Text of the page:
Perched, upon a small hill overlooking the Carew River, lies the haunting remains of Carew Castle. A picturesque ruin built in the 13th century, this castle offers romantic views, tales of knights, war and romance, beautiful walks along the riverside, crabbing in the shallows of the water and a beautiful water mill. I had intended to spend the morning here with my little boy before going onto Tenby. We ended up spending most of the day here as there was so much to see and it was just a lovely spot to wander around.
One of my favourite writers and broadcasters, Joyce Grenfell talked about the idea of magic. ‘My kind of Magic’ she called it – be it a place, a smell, an experience. I’ve loved a particular article she wrote about all the magic she found in life as it resonates so much with me. Carew castle exudes a kind of magic.
Although we went on a hot, beautiful sunny day in the midst of the UK heatwave, you can imagine the haunting beauty of this castle in all weathers. The coolness of the stone walls must have protected again the heat in summer, yet one can picture clearly the beauty of the silhouette as the sun rises and the morning mists rise off the estuary. The great fireplaces battling to warm the large stone rooms again the storms of winter.
It is a castle which has been painted and depicted by a number of artists including JMW Turner who positioned the castle surrounded by herds of cows and milkmaids creating a pastoral feel and romanticism to the ruins.
I have a beautiful early 19th century print of the castle obtained for £1 in a charity shop in Wales which shows the ruins, little different from today.
The original Norman castle was built around built by Gerald de Windsor. His son, William, took the name of de Carew and in the middle of the 12th century built an enclosure around the keep with a great hall inside. Around 1270 the castle expanded again in the hands of Nicholas de Carew and it remained in the family until the end of the 15th century. The de Carews fell on hard times and Rhys ap Thomas took it over, he had made his fortune by backing Henry Tudor just before the Battle of Bosworth. He extended the castle and added many luxurious Tudor features, including adding three coats of arms for Henry VII, his son Arthur and his new wife Catherine of Aragon.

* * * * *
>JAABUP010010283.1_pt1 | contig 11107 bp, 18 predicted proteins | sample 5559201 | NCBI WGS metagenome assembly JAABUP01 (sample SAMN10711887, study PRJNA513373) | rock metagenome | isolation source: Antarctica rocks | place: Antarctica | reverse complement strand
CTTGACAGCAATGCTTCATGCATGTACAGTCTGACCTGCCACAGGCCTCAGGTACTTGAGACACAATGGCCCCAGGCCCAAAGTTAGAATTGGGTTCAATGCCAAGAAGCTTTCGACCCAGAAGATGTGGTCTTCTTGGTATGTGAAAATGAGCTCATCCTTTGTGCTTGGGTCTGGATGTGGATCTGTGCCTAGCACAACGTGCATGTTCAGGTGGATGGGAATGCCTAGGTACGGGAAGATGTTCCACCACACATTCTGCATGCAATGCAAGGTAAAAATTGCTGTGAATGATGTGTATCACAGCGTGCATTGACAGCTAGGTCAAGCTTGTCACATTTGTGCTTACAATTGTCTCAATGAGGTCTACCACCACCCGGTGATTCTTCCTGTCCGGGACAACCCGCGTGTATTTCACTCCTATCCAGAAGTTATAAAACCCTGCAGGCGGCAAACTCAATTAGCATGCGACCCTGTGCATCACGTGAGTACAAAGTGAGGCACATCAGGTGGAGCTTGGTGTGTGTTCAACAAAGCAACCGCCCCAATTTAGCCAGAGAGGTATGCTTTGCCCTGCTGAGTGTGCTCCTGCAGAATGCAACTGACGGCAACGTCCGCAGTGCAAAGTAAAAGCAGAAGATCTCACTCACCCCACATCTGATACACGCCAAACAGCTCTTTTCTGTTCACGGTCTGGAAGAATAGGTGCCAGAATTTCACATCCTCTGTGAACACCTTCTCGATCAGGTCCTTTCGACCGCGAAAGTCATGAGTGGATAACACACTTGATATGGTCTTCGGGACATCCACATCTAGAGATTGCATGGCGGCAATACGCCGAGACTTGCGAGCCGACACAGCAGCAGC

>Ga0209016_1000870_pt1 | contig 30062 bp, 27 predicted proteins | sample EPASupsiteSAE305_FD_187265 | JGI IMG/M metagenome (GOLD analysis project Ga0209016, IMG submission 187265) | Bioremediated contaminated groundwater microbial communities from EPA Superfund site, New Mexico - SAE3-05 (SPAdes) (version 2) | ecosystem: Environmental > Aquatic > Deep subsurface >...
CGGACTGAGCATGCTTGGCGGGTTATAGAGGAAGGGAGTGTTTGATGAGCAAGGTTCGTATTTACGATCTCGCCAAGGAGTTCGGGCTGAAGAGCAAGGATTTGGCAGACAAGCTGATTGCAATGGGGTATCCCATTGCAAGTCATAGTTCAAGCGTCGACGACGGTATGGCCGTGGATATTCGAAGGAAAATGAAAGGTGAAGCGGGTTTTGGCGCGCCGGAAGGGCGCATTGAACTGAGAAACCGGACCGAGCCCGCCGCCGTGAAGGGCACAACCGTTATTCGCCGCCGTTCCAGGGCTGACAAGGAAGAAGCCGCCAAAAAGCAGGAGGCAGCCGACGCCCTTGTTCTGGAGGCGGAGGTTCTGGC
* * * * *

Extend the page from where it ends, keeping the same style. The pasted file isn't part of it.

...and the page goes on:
However, as with all great Tudor stories, the relationship fell foul and Rhys grandson, was executed by Henry VIII for treason in 1531. The castle then fell to the crown. Sir John Perrot took over the castle but he too fell foul of the Tudor family, being imprisoned by Elizabeth in the Tower of London, dying in 1592.
The castle reverted to the crown and was finally repurchased by the de Carew family in 1607 who remained despite the Civil War until 1686. It was then abandoned and fell into decay. Much of the castle was looted for building stone and for lime burning.
In 1983 the National Park Authority leased the castle for 99 years and they began an extensive programme of restoration to conserve the buildings an improve the setting and allow better public access. The castle is now designated a Site of Specific Interest (SSSI) due to the bats that live in the castle and several local and regional rare species of plants.
The tidal mill is the only tidal mill to have been fully restored in Wales. Although its original date is uncertain there is evidence to suggest it was there around 1542. The current building dates from around the early 19th century and one of the mill wheels carries the date of 1801.
This is fascinating to walk around, and there are hands on activities for children to keep them occupied but also to teach them about mills. We had a go at grounding our own corn to make flour and Will relished grinding the stones together.
He lifted sacks of flour on different pullies to see which pully was best and afterwards we enjoyed crabbing by the wall across the estuary. Although no crabs were actually caught, I was assured there are lots there. I just think we’re not very good at crabbing.
Beside the mill is a tiny little building selling refreshments reminiscent of small village fairs in the 1920’s. Hosted by a really lovely welcoming lady, hot tea and homemade cakes was just the order of the day. There is also a small café in the visitor centre and shop at the castle.
Visiting Carew Castle – Information
The Castle was a winner in 2018 for Best Visitor Attraction with the Pembrokeshire Tourism Awards.
It is open from the end of March to the end of the October half term, but closed in winter. Opening times vary on the season but generally it opens at 10am and closes between 4.30 – 5.00pm, but check the website before you go.
Tickets are £5.50 for adults and £3.50 for children and concessions are £4.50. There are also season tickets available. Parking is very easy and right beside the entrance and is free. It takes about 5 minutes to walk into the castle precinct from the car park. To access the tidal mill you go down a small lane between the car park and castle entrance and it takes about a 15 minute leisurely stroll to get there.
There are also a number of events going on throughout the year and in the October half term, 2018, they are running a number of Wizard and Witch events for Halloween including a zombie trail. Full details are on their website.
Website- Carew Castle